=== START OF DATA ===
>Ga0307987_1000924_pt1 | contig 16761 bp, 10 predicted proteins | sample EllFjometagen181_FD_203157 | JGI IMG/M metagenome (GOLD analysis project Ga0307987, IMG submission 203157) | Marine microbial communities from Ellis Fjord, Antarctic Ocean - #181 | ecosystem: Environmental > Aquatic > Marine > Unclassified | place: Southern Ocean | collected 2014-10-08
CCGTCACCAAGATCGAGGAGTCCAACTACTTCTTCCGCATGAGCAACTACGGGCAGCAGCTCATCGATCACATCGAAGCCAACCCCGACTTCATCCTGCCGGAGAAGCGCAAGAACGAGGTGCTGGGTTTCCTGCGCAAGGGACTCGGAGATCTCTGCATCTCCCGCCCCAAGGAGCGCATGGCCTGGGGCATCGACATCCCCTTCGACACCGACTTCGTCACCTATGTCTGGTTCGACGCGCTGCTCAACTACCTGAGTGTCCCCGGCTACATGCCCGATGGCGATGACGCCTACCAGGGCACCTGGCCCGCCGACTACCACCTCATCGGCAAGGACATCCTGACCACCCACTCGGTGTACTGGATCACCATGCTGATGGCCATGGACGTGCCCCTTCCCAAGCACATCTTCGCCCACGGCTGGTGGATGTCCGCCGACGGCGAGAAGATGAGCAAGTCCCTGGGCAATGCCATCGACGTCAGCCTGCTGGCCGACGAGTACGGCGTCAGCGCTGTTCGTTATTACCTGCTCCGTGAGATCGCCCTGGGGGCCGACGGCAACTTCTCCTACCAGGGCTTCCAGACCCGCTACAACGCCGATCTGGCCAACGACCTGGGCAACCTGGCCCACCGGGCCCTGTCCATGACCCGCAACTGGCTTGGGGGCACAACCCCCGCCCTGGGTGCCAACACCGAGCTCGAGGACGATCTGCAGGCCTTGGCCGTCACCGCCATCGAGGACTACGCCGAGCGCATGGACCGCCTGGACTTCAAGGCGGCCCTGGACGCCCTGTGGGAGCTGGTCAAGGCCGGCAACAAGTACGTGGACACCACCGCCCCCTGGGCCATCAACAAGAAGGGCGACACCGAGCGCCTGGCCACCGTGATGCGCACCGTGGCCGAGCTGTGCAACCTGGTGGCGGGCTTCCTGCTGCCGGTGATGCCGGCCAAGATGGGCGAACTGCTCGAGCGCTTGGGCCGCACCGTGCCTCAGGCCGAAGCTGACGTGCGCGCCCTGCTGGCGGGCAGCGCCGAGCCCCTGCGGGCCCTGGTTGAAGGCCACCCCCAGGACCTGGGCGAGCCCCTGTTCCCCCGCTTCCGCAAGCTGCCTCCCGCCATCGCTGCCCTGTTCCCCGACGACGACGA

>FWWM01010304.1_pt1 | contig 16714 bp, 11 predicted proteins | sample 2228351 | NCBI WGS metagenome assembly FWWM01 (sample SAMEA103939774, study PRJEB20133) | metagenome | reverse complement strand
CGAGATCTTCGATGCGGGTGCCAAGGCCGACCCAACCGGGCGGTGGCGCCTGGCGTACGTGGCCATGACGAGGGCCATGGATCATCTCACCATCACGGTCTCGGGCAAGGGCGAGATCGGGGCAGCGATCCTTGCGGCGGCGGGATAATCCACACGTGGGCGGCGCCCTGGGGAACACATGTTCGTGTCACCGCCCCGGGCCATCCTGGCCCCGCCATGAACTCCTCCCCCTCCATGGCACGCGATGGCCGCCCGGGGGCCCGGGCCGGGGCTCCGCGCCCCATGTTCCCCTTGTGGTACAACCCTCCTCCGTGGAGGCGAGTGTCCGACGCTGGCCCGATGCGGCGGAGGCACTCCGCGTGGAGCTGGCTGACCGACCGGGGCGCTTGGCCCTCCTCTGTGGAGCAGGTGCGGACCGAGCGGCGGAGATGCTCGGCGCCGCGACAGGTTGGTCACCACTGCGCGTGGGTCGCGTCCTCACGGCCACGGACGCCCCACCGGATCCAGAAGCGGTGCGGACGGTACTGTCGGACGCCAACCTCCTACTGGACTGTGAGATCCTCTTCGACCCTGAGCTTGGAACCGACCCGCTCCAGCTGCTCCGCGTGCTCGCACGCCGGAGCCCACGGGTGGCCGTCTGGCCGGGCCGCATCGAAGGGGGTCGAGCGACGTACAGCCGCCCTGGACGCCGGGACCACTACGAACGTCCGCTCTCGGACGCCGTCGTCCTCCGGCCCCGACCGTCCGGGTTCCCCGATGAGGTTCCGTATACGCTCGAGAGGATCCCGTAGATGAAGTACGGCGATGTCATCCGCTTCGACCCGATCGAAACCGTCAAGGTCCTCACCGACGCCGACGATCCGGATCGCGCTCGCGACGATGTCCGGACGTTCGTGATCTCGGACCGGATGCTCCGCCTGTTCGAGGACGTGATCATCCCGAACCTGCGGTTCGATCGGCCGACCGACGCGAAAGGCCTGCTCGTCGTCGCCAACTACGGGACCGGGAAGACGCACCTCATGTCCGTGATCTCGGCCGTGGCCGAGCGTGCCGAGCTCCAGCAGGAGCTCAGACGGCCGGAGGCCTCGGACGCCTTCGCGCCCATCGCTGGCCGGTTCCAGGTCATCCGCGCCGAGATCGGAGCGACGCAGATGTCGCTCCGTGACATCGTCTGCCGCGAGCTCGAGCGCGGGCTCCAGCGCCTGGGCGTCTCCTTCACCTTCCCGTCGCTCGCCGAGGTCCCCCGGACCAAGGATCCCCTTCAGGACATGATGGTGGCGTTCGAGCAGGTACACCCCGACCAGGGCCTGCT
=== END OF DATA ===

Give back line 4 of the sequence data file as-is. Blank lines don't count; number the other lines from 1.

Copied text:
CGAGATCTTCGATGCGGGTGCCAAGGCCGACCCAACCGGGCGGTGGCGCCTGGCGTACGTGGCCATGACGAGGGCCATGGATCATCTCACCATCACGGTCTCGGGCAAGGGCGAGATCGGGGCAGCGATCCTTGCGGCGGCGGGATAATCCACACGTGGGCGGCGCCCTGGGGAACACATGTTCGTGTCACCGCCCCGGGCCATCCTGGCCCCGCCATGAACTCCTCCCCCTCCATGGCACGCGATGGCCGCCCGGGGGCCCGGGCCGGGGCTCCGCGCCCCATGTTCCCCTTGTGGTACAACCCTCCTCCGTGGAGGCGAGTGTCCGACGCTGGCCCGATGCGGCGGAGGCACTCCGCGTGGAGCTGGCTGACCGACCGGGGCGCTTGGCCCTCCTCTGTGGAGCAGGTGCGGACCGAGCGGCGGAGATGCTCGGCGCCGCGACAGGTTGGTCACCACTGCGCGTGGGTCGCGTCCTCACGGCCACGGACGCCCCACCGGATCCAGAAGCGGTGCGGACGGTACTGTCGGACGCCAACCTCCTACTGGACTGTGAGATCCTCTTCGACCCTGAGCTTGGAACCGACCCGCTCCAGCTGCTCCGCGTGCTCGCACGCCGGAGCCCACGGGTGGCCGTCTGGCCGGGCCGCATCGAAGGGGGTCGAGCGACGTACAGCCGCCCTGGACGCCGGGACCACTACGAACGTCCGCTCTCGGACGCCGTCGTCCTCCGGCCCCGACCGTCCGGGTTCCCCGATGAGGTTCCGTATACGCTCGAGAGGATCCCGTAGATGAAGTACGGCGATGTCATCCGCTTCGACCCGATCGAAACCGTCAAGGTCCTCACCGACGCCGACGATCCGGATCGCGCTCGCGACGATGTCCGGACGTTCGTGATCTCGGACCGGATGCTCCGCCTGTTCGAGGACGTGATCATCCCGAACCTGCGGTTCGATCGGCCGACCGACGCGAAAGGCCTGCTCGTCGTCGCCAACTACGGGACCGGGAAGACGCACCTCATGTCCGTGATCTCGGCCGTGGCCGAGCGTGCCGAGCTCCAGCAGGAGCTCAGACGGCCGGAGGCCTCGGACGCCTTCGCGCCCATCGCTGGCCGGTTCCAGGTCATCCGCGCCGAGATCGGAGCGACGCAGATGTCGCTCCGTGACATCGTCTGCCGCGAGCTCGAGCGCGGGCTCCAGCGCCTGGGCGTCTCCTTCACCTTCCCGTCGCTCGCCGAGGTCCCCCGGACCAAGGATCCCCTTCAGGACATGATGGTGGCGTTCGAGCAGGTACACCCCGACCAGGGCCTGCT